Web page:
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Friday, March 28, 2014
How many wins is a manager worth?

By David Schoenfield

One of the great unanswered questions of sabermetrics is how much value a manager brings to a team. Maybe it's ultimately something that can't be properly evaluated, since aside from on-field strategic moves, much of what a manager does is difficult or impossible to measure, like communicating with players and staff, keeping a positive clubhouse or dealing with the front office and the media.

But we all agree that a good manager has value. How responsible was John Farrell for the Red Sox winning the World Series? How much credit do we give Mike Matheny? If Joe Maddon is worth four extra wins a season for the Rays, should he be getting paid $20 million per year instead of an estimated $2 million? When teams are currently paying free agents about $6.5 million per win on the open market, what's a good manager worth? Joe Girardi, probably the highest-paid manager, gets $4 million per season, so you could make the argument that the Yankees aren't placing much value at all on Girardi's abilities. (Not that managers should be paid on the same scale as players, but isn't a win a win, no matter where it comes from?)

Anyway, Jon Shepherd of Camden Depot conducted a study to at least give us to a starting point on evaluating managers. He compared projected records to actual records for every team since 2003 and figured out how many wins each manager was above or below the preseason projection. (He used Baseball Prospectus' PECOTA projections for 2003-09, Marcel for 2010-11 and ZiPS for 2012-13.) It's far from perfect -- if Clayton Kershaw blows out his shoulder, that reflects on Don Mattingly's record even though it's no fault of his own -- but it gives us some results to consider.

For managers who have managed at least three seasons, Jon's top five in wins added per 162 games were Farrell (+5.7), Fredi Gonzalez (+5.5), Tony La Russa (+5.0), Mattingly (+4.7) and Ron Washington (+4.4). You can get the rest of the top 10 by clicking the link above. Interesting that Gonzalez, Mattingly and Washington, three managers the stats guys love to criticize, fared very well in this study. It's also worth noting that Farrell, Gonzalez, Mattingly and Washington are regarded as good communicators with their players.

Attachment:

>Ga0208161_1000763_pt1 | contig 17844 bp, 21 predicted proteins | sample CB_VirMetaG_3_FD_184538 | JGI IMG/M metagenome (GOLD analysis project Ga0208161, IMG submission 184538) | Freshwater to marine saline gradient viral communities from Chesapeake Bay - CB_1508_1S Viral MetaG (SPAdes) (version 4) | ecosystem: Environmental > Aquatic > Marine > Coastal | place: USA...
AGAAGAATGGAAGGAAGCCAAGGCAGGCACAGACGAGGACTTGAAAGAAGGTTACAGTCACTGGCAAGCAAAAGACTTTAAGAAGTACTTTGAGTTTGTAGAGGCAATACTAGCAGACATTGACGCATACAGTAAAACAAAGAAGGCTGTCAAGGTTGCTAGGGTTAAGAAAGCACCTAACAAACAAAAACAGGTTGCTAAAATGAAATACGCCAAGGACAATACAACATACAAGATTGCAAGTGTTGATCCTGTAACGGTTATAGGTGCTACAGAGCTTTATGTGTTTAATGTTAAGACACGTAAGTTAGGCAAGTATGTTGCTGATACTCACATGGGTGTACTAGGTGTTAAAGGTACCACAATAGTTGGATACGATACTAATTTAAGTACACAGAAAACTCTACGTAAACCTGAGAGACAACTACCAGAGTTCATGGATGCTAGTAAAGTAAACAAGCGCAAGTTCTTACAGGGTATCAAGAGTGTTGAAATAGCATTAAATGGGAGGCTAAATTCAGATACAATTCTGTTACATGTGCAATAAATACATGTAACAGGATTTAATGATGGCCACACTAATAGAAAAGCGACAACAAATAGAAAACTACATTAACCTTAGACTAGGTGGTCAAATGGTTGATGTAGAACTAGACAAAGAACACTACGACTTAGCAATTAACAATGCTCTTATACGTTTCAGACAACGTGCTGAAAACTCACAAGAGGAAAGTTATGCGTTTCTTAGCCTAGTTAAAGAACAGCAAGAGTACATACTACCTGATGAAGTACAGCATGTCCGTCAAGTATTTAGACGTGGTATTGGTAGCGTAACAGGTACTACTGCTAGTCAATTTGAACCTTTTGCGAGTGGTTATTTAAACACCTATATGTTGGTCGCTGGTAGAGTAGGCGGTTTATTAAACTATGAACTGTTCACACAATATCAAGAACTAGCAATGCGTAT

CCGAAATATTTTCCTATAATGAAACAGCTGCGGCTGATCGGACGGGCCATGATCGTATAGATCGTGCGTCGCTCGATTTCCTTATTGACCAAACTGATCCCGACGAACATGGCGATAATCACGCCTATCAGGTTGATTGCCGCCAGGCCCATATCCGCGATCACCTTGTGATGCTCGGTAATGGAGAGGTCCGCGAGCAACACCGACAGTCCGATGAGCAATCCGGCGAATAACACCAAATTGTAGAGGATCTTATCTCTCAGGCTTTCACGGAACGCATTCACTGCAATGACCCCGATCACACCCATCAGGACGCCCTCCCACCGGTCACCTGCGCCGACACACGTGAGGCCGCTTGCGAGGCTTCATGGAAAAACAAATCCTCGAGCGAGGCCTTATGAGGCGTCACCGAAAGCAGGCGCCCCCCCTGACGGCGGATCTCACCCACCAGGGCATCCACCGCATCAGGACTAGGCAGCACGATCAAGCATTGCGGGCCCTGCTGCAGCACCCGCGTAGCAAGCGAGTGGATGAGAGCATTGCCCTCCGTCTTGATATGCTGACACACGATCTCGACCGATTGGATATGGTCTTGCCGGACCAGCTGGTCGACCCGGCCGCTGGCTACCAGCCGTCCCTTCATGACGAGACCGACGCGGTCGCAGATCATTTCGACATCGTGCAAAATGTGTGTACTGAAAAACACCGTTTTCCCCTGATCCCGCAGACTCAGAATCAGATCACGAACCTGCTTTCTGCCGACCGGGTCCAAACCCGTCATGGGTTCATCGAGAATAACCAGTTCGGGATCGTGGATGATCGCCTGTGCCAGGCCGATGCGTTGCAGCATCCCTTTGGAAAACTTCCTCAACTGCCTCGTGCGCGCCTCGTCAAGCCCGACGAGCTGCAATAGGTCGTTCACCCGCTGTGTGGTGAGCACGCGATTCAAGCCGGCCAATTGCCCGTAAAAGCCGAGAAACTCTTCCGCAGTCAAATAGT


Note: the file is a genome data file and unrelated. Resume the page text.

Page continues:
The bottom five (there were 42 managers in all who had managed three seasons) were Manny Acta (-8.1), John Russell (-7.7), Jerry Manuel (-5.9), Bob Geren (-4.7) and Alan Trammell (-3.0), none of whom are managing now. Eric Wedge was next on the list and he's not managing either. The much-maligned Dusty Baker ranked 36th.

The one guy I was surprised to see not in the top 10 was Maddon, the guy I consider the best manager in the game. His year-by-year totals courtesy of Jon:

2006: -8 (61 actual wins versus 69 projected wins)
2007: -12 (66 actual wins versus 78 projected)
2008: +8 (97 actual wins versus 89 projected)
2009: -7 (84 actual wins versus 91 projected)
2010: +6 (96 actual wins versus 90 projected)
2011: +6 (91 actual wins versus 85 projected)
2012: -3 (90 actual wins versus 93 projected)
2013: +4 (92 actual wins versus 88 projected)

Total: -6.

Of course, take away those first two seasons and Maddon fares much better. Still, the projection systems are usually high on the Rays, so the perception that Maddon is extracting tons of extra value out of a roster of mediocre talent may not really be true. Even the 2008 team that came out of nowhere was projected to do well, at least by Baseball Prospectus. Of course, you can argue that some of the players project well because Maddon uses them in the right situations (he doesn't play Sean Rodriguez much against right-handed pitchers, for example). And the Rays have mostly kept their starting pitchers healthy, which is a credit to Maddon and pitching coach Jim Hickey.

Maddon is still my No. 1 manager ... and I'd pay him more than $2 million per season.